Guy Lombardo was born Gaetano Alberto Lombardo on June 19, 1902, in London, Ontario. Encouraged by their father, Lombardo (who played violin) and his brothers began making music together while still in grade school. Lombardo’s first gig was with his brother Carmen at a church lawn party in 1914.
Lombardo formed the Royal Canadians in 1924 with his brothers Carmen and Lebert, as well as Fred Higman, Fred Kreitzer, Francis Henry, and George Gowans. That personnel, with minor changes and additions, would remain the same for decades. A few years after making a batch of early jazz-tinged sides for Gennett on March 10, 1924, Guy and the band recorded more successfully with Columbia, still occasionally playing “hot” but gradually finding their signature “Sweetest Music this Side of Heaven” sound.
In 1928, Guy Lombardo and his Royal Canadians broadcast over WBBM from the Granada Café in Chicago. As related in the Lombardo memoir Auld Acquaintance, Guy’s hot/sweet sound caught the fancy of two members of Carroll Dickerson’s Savoy Ballroom Orchesta, Louis Armstrong and Zutty Singleton.
Lebert Lombardo heard Louis and Zutty at the Savoy, and they came to the Granada the following Sunday. After the manager had nearly chased them away, Lebert and Guy interceded on their behalf, and they sat in with the band until closing. Thus Guy Lombardo integrated the bandstand at the Granada Café.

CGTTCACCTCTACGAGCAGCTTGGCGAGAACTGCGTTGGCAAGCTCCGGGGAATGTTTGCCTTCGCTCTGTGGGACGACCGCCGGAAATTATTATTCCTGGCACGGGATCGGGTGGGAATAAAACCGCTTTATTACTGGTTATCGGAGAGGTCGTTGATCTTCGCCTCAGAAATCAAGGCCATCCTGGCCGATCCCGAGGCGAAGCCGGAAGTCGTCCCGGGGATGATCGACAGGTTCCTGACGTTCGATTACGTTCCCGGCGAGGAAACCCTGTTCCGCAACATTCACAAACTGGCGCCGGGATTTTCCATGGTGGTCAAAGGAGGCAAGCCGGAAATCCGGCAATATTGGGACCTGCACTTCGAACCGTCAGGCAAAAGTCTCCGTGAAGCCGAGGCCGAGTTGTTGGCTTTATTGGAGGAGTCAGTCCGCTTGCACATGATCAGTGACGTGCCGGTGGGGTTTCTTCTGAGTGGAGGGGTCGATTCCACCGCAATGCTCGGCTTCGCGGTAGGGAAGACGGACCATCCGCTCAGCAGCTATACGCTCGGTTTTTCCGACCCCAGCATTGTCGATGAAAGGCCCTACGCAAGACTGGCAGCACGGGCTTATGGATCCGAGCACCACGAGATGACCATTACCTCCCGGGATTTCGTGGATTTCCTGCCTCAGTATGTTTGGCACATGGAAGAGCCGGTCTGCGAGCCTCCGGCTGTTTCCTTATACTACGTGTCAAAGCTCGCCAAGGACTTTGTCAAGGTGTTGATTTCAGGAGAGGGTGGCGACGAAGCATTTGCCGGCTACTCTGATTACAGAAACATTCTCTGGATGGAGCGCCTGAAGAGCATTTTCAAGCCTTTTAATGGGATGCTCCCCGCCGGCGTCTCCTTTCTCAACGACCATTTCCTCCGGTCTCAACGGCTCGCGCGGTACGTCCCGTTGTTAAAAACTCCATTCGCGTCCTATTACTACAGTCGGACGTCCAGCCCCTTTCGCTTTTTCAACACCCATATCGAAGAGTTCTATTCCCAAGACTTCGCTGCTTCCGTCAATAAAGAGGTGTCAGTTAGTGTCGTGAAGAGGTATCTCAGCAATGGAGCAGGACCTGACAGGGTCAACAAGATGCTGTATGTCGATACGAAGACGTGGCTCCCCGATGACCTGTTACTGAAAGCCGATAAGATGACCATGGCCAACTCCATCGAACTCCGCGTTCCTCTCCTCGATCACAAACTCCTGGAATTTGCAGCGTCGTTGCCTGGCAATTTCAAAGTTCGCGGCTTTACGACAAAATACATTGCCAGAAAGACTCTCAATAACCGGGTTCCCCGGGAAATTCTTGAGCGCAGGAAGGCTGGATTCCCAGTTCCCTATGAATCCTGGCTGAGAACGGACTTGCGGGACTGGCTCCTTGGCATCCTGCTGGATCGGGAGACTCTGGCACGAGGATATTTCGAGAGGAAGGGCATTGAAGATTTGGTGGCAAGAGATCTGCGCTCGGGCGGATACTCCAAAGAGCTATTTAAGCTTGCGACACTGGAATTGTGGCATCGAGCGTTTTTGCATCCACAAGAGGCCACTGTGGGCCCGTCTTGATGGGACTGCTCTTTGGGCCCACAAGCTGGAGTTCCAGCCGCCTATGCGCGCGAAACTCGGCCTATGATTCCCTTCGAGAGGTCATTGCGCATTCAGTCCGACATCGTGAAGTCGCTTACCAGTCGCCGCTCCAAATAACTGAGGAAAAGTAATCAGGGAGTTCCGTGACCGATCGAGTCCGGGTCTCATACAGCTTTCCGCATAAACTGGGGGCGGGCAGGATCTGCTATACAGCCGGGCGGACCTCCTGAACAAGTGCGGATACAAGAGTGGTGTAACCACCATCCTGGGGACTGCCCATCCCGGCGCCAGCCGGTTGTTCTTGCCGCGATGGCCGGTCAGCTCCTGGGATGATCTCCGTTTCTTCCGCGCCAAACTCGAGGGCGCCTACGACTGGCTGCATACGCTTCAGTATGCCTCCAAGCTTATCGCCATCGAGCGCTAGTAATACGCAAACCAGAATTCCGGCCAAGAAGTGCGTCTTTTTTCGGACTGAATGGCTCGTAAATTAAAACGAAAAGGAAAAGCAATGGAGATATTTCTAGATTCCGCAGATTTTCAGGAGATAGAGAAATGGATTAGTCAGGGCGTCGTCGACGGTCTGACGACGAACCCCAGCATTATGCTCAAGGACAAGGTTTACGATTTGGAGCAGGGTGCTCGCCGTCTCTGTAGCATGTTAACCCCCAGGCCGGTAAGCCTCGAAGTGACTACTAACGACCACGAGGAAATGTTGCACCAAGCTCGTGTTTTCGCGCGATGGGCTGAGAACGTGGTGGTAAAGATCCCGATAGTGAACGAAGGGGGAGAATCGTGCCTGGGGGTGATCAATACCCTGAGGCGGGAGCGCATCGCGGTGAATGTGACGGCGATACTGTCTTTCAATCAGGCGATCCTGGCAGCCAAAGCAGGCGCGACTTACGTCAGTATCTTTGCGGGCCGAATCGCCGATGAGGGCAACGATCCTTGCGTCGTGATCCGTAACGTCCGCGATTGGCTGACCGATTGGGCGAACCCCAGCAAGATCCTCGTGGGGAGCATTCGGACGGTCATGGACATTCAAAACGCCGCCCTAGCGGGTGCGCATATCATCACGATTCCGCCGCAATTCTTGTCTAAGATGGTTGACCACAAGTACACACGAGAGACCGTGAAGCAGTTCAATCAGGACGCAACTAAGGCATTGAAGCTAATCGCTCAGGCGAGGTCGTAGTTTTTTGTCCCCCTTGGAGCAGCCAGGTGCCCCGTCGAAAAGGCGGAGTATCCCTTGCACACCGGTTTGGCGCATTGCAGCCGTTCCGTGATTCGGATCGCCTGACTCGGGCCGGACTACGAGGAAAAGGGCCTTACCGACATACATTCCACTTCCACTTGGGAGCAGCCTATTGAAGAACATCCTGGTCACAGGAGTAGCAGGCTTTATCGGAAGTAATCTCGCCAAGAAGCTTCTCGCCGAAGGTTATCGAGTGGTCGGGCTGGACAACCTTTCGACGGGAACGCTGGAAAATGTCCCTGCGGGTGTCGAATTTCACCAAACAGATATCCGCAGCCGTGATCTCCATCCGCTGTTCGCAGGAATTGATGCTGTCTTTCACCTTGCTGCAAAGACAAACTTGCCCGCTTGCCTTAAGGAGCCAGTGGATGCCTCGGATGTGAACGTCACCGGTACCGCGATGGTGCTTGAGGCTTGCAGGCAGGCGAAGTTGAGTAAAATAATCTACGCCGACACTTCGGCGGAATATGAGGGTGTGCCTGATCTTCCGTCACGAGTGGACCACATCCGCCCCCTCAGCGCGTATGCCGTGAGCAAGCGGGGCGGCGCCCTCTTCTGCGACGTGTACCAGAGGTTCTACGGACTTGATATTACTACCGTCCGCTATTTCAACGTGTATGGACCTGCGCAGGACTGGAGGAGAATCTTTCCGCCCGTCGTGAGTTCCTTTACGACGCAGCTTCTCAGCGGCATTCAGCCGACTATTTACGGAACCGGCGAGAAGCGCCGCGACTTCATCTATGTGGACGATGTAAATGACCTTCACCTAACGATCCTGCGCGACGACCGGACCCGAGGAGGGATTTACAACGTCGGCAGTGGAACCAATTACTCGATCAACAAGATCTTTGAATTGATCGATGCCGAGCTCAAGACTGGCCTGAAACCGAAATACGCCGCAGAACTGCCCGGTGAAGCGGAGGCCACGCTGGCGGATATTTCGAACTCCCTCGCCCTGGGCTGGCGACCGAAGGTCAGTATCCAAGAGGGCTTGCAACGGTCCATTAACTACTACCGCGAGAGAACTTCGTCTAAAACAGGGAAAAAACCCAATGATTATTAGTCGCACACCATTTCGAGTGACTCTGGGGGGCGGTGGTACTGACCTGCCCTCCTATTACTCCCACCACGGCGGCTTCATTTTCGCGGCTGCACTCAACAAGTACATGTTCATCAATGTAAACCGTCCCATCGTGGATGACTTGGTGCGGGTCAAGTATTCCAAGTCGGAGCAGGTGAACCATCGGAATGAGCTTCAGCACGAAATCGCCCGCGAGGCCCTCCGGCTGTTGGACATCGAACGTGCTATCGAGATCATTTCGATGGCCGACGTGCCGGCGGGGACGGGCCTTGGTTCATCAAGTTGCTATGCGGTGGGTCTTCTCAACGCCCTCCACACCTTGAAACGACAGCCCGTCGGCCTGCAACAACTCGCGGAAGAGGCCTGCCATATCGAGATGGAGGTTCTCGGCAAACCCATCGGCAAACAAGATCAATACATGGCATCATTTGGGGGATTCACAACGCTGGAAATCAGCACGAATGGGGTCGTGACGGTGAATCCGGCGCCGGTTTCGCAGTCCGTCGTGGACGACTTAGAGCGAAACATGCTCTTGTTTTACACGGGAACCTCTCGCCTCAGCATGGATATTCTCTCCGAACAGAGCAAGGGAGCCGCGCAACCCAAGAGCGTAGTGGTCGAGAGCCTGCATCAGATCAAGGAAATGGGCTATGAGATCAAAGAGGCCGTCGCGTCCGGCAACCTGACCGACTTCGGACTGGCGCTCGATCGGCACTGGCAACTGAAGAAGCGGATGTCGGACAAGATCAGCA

Guy Lombardo and the Royal Canadians sold hundreds of millions of records (on Columbia, Brunswick, Decca, RCA, and Capitol) over five decades. Unlike Duke Ellington, whose career spanned the same era and whose music changed radically over fifty years, the Lombardo sound remained essentially the same.
Lombardo broadcast almost a half-century of New Year’s Eve remotes, via radio and television. The band’s theme song had been Franz Lehar’s “Vilia,” but Guy soon became inextricably identified with “Auld Lang Syne.” His orchestra played at the Roosevelt Grill in New York City from 1929 to 1959, and from then until 1976 at the Waldorf Astoria Hotel. Live broadcasts of the Royal Canadians were a traditional part of New Year’s festivities across North America.
Guy Lombardo died on November 5, 1977, and he took New Year’s Eve with him.